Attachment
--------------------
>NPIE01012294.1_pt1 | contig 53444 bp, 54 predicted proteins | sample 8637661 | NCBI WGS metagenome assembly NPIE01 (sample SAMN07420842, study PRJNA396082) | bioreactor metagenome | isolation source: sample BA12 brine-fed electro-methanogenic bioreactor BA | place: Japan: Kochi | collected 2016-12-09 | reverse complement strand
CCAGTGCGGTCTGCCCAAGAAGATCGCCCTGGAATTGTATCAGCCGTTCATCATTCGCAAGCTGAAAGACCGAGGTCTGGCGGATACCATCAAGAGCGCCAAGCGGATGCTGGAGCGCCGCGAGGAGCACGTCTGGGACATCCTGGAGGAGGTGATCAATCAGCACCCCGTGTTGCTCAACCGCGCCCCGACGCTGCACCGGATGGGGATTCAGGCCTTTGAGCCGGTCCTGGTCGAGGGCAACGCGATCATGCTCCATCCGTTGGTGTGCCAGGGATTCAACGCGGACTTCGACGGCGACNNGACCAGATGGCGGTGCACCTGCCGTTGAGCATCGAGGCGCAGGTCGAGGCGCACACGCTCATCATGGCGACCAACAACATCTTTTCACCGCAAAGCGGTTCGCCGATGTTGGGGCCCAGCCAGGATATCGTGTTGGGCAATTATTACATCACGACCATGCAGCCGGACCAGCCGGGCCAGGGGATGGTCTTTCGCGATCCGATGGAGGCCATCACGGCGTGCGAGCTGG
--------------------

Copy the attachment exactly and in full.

>NPIE01012294.1_pt1 | contig 53444 bp, 54 predicted proteins | sample 8637661 | NCBI WGS metagenome assembly NPIE01 (sample SAMN07420842, study PRJNA396082) | bioreactor metagenome | isolation source: sample BA12 brine-fed electro-methanogenic bioreactor BA | place: Japan: Kochi | collected 2016-12-09 | reverse complement strand
CCAGTGCGGTCTGCCCAAGAAGATCGCCCTGGAATTGTATCAGCCGTTCATCATTCGCAAGCTGAAAGACCGAGGTCTGGCGGATACCATCAAGAGCGCCAAGCGGATGCTGGAGCGCCGCGAGGAGCACGTCTGGGACATCCTGGAGGAGGTGATCAATCAGCACCCCGTGTTGCTCAACCGCGCCCCGACGCTGCACCGGATGGGGATTCAGGCCTTTGAGCCGGTCCTGGTCGAGGGCAACGCGATCATGCTCCATCCGTTGGTGTGCCAGGGATTCAACGCGGACTTCGACGGCGACNNGACCAGATGGCGGTGCACCTGCCGTTGAGCATCGAGGCGCAGGTCGAGGCGCACACGCTCATCATGGCGACCAACAACATCTTTTCACCGCAAAGCGGTTCGCCGATGTTGGGGCCCAGCCAGGATATCGTGTTGGGCAATTATTACATCACGACCATGCAGCCGGACCAGCCGGGCCAGGGGATGGTCTTTCGCGATCCGATGGAGGCCATCACGGCGTGCGAGCTGG